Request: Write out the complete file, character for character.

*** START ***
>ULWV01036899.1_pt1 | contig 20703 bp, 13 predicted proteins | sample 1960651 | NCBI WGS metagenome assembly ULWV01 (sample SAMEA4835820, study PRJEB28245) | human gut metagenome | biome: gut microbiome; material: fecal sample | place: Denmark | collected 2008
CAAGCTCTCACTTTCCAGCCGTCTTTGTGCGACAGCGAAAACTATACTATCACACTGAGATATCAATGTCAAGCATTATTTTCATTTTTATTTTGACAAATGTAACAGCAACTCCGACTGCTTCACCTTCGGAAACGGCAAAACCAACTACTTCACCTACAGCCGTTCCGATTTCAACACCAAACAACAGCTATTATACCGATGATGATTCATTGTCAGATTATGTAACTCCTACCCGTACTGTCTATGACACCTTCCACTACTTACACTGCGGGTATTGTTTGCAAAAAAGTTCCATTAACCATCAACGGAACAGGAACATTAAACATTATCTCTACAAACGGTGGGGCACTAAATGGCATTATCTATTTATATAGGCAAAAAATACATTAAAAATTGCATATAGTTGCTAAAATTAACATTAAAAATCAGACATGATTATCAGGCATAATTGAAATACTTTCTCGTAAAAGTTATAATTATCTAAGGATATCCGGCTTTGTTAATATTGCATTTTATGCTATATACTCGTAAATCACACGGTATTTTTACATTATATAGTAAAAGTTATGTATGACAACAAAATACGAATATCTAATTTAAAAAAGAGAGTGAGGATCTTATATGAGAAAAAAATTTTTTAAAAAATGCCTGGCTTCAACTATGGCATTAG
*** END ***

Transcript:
>ULWV01036899.1_pt1 | contig 20703 bp, 13 predicted proteins | sample 1960651 | NCBI WGS metagenome assembly ULWV01 (sample SAMEA4835820, study PRJEB28245) | human gut metagenome | biome: gut microbiome; material: fecal sample | place: Denmark | collected 2008
CAAGCTCTCACTTTCCAGCCGTCTTTGTGCGACAGCGAAAACTATACTATCACACTGAGATATCAATGTCAAGCATTATTTTCATTTTTATTTTGACAAATGTAACAGCAACTCCGACTGCTTCACCTTCGGAAACGGCAAAACCAACTACTTCACCTACAGCCGTTCCGATTTCAACACCAAACAACAGCTATTATACCGATGATGATTCATTGTCAGATTATGTAACTCCTACCCGTACTGTCTATGACACCTTCCACTACTTACACTGCGGGTATTGTTTGCAAAAAAGTTCCATTAACCATCAACGGAACAGGAACATTAAACATTATCTCTACAAACGGTGGGGCACTAAATGGCATTATCTATTTATATAGGCAAAAAATACATTAAAAATTGCATATAGTTGCTAAAATTAACATTAAAAATCAGACATGATTATCAGGCATAATTGAAATACTTTCTCGTAAAAGTTATAATTATCTAAGGATATCCGGCTTTGTTAATATTGCATTTTATGCTATATACTCGTAAATCACACGGTATTTTTACATTATATAGTAAAAGTTATGTATGACAACAAAATACGAATATCTAATTTAAAAAAGAGAGTGAGGATCTTATATGAGAAAAAAATTTTTTAAAAAATGCCTGGCTTCAACTATGGCATTAG